“A typical European casting alloy contains 94% tin, 1% copper, and 5% antimony. A European pewter sheet would contain 92% tin, 2% copper, and 6% antimony. Asian pewter, produced mostly in Malaysia, Singapore, and Thailand, contains a higher percentage of tin, usually 97.5% tin, 1% copper, and 1.5% antimony. This makes the alloy slightly softer.

      “So-called “Mexican pewter” is an alloy of aluminum, copper, and silica.”

      I don’t cast my own bullets. I have always purchased my bullets from bullet casting companies. Since the Greenies have gotten their panties all twisted over lead, it is becoming harder and harder to find lead products. Wheel weights, the traditional source of lead for bullet casters are now zinc or some other metal. Even the foil on wine bottles which used to be lead is now aluminum. I used to save the wine foil and give it to my brother who cast his own bullets. I don’t think he is casting his own any more.

      My position on lead foil on wine bottles has always been: If you are getting lead poisoning from the residual lead washed off the lip of the wine bottle, your problem isn’t lead poisoning, you are drinking way too much wine. It also might help if you drank out of a cup or glass rather than just chugging straight from the bottle.

      Thanks to the last regime’s green policies, we no longer have domestic lead available. All of our lead is recycled or comes from Mexico or China. But we feel good about ourselves because we are no longer producing that nasty stuff. Ah, well, enough ranting for one post.

      Reply to this comment
      • Wannabe May 7, 00:50

        Yea ten four left coast, I only use the pewter for the tin. I use range lead for new bullets.

        Reply to this comment
        • Ale May 7, 12:50

          Ever see that YouTube video where thery cast bullets from plastic and itnwas more damaging then reg bullets? They had two scientist working on it. Veru interesing video. Also i alwayz go to good will amd had no idea the company’ makes that much also. Wish i could find.toolz at my local one. I ise to.go on their website and bid on things but ataarted to become to addictin

          Reply to this comment
      • vman2020 May 7, 01:37

        Most electronic products have lead in the solder, it is lots of small dabbles, but if you are looking for lead source, look to Printed Circuit Boards.

        If you want High Energy Capacitors, look to the old tv tubes which were driven by capacitors strong enough to kill a person who touched the leads even after the set was unplugged.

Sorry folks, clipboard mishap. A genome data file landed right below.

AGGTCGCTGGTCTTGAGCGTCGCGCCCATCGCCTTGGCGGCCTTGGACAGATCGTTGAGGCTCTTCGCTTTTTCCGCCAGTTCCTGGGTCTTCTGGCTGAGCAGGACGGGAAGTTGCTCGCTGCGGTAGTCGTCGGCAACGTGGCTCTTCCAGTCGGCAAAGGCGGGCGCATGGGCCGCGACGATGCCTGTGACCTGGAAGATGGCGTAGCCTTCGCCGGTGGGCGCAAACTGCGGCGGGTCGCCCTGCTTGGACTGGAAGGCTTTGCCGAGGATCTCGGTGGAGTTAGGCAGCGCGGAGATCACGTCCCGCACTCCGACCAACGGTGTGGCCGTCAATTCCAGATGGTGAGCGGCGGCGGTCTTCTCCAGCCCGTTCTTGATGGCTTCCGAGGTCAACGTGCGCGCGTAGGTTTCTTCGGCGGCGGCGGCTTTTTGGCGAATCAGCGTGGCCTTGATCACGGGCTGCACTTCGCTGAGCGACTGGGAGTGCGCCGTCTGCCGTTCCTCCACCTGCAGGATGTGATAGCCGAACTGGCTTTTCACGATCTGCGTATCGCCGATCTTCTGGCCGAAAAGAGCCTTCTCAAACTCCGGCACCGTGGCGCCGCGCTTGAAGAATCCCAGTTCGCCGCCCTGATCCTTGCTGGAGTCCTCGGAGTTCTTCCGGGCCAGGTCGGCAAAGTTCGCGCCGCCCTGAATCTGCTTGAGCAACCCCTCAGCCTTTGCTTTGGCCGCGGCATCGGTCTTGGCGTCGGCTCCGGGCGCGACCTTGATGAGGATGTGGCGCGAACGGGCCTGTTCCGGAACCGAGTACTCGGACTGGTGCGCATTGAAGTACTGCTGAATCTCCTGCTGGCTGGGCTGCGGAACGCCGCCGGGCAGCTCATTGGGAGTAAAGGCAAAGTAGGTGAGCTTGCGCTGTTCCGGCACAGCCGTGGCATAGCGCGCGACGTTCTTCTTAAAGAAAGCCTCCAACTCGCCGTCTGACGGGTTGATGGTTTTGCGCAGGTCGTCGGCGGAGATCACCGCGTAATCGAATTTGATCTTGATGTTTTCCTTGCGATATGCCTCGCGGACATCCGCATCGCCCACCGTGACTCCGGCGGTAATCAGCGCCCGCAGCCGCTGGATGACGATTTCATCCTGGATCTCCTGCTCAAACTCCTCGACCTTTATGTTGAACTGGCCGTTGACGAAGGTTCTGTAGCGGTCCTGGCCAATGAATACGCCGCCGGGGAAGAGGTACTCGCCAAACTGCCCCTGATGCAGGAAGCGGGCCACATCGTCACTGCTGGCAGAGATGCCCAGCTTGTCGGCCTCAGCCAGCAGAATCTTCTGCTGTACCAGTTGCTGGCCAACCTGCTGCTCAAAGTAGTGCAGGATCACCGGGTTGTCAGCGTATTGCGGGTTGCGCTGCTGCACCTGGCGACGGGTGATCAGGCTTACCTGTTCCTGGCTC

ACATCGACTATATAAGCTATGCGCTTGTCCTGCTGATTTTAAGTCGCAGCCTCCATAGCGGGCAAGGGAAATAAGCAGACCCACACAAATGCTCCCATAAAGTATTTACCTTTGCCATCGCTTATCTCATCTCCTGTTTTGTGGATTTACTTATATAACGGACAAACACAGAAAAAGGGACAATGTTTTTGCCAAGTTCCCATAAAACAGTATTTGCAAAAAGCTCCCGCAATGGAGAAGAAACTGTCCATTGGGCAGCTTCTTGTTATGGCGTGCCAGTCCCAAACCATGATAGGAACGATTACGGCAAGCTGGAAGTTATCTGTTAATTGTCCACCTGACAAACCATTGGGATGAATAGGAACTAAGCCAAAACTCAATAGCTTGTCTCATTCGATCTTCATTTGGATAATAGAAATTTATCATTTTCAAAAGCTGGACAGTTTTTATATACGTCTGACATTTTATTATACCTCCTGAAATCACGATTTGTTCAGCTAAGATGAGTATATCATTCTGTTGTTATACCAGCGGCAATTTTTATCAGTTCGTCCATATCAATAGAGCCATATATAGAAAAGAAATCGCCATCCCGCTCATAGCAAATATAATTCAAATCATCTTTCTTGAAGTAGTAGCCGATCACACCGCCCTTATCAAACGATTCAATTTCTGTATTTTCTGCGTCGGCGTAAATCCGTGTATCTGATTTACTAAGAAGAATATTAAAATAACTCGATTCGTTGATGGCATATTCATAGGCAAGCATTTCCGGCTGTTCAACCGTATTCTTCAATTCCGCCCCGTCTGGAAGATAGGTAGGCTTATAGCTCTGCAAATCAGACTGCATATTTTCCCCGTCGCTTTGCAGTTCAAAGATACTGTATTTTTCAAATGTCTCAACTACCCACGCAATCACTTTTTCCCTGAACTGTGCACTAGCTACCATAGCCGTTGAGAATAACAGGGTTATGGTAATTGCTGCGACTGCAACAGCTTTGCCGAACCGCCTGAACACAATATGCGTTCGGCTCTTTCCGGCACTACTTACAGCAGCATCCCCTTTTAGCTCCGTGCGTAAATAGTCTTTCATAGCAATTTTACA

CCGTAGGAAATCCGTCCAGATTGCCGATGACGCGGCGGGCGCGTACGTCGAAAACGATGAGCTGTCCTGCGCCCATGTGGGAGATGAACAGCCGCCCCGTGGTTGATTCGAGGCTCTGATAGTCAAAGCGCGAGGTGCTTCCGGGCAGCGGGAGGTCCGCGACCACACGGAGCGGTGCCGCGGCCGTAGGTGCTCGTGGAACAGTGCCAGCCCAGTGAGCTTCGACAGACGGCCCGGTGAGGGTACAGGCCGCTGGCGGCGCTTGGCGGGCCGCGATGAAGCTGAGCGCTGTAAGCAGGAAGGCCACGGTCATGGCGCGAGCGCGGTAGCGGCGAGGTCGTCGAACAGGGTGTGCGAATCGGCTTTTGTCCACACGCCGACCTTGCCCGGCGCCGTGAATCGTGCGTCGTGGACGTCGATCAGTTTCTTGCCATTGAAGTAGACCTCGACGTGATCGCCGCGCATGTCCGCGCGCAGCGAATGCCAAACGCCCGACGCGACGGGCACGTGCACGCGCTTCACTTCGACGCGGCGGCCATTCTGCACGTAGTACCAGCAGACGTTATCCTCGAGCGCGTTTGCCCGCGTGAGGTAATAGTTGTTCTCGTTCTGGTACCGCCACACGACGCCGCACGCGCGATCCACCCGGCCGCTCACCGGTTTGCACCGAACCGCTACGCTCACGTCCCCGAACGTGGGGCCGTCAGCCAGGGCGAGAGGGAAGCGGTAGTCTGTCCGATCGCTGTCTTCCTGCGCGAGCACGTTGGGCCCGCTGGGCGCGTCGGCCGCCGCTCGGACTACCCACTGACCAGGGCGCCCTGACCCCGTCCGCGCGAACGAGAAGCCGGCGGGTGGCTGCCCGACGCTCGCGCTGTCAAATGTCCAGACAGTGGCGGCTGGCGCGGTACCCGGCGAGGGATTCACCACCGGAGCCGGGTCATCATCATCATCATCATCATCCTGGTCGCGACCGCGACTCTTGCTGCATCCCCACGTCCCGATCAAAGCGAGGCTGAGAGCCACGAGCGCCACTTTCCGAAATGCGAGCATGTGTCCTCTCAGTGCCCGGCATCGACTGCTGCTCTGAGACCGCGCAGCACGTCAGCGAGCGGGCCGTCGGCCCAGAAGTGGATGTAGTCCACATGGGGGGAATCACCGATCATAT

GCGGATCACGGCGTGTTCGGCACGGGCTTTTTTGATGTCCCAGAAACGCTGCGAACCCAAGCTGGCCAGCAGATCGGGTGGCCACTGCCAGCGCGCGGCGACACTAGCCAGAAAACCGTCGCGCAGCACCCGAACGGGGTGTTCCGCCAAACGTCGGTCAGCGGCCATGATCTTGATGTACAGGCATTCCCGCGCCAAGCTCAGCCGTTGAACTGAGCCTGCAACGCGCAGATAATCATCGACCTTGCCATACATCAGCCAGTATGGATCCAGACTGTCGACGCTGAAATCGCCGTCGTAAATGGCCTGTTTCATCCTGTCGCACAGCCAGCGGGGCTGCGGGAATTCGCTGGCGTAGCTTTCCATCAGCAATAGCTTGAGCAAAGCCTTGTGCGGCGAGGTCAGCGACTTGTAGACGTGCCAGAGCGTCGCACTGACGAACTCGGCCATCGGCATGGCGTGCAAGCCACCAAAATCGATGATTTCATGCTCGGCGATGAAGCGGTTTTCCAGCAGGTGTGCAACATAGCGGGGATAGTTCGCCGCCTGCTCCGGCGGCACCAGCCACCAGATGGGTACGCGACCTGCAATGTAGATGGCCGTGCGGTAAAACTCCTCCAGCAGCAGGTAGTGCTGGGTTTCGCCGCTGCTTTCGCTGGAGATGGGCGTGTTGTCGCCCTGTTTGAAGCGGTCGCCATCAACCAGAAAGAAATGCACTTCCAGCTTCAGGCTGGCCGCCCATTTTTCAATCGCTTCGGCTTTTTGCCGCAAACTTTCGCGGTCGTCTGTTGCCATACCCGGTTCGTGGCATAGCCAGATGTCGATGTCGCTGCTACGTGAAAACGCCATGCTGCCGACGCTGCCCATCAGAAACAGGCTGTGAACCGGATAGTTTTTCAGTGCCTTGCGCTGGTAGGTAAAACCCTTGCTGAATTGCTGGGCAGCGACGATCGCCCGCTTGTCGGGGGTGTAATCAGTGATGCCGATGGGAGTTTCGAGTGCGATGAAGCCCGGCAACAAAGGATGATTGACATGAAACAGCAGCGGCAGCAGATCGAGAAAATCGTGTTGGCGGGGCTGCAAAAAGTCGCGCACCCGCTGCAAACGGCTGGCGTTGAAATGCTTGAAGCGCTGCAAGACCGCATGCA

Reply to this comment
  4. Sherry May 6, 16:17

    You can also check your local thrift stores, we have trash and treasure that supports their food pantry with the money that they make on sales of items donates

    Reply to this comment
  5. Nord American May 6, 16:45

    Try a Deseret Thrift store as well. It’s run by the LDS church. If you’re looking for a place you can feel morally good about (unlike Goodwill) this is THE place.

    Reply to this comment
  6. Just Me May 6, 17:10

    I don’t shop Goodwill anymore as they have become commercialized in a sense. They are building brand new buildings and charge way to much for the donations that they are receiving. I might as well go to Wally World (Wal_Mart) Try your local thrift shops or the Salvation Army.

    Reply to this comment
  7. Spike May 6, 18:05

    Thanks for the comments. I always heard that Salvation Army was the bad dog.

    Reply to this comment
  8. Joyce May 6, 18:53

    I just replied to my email instead of coming in here and posting what I said in the email……it was, as a lot of you know, about GOODWILL……nonprofit??? don’t think so……I did my community service there years ago. And that is free labor. Plus their inventory is free. Just wondering because they have a store on every corner now, if the property owner gets a tax deduction for renting to them free and maybe the utility company too. No telling…….you can read on how much the top guys make through goodwill. I WILL NOT GO IN THERE AND SUPPORT THEIR RECENT HIKE IN PRICES, WHEN MOST OF THE EXPENSE IS FREE. I never hear about Goodwill stepping up in disasters and such. I can buy a NEW shirt at Walmart for the 6.00 they want for a used and sometimes really used shirt. Ok…done ranting…but go to Salvation Army or some other (and there are a million) discount store that really wants to help people…….GOODWILL IS NOT A NONPROFIT!!!!!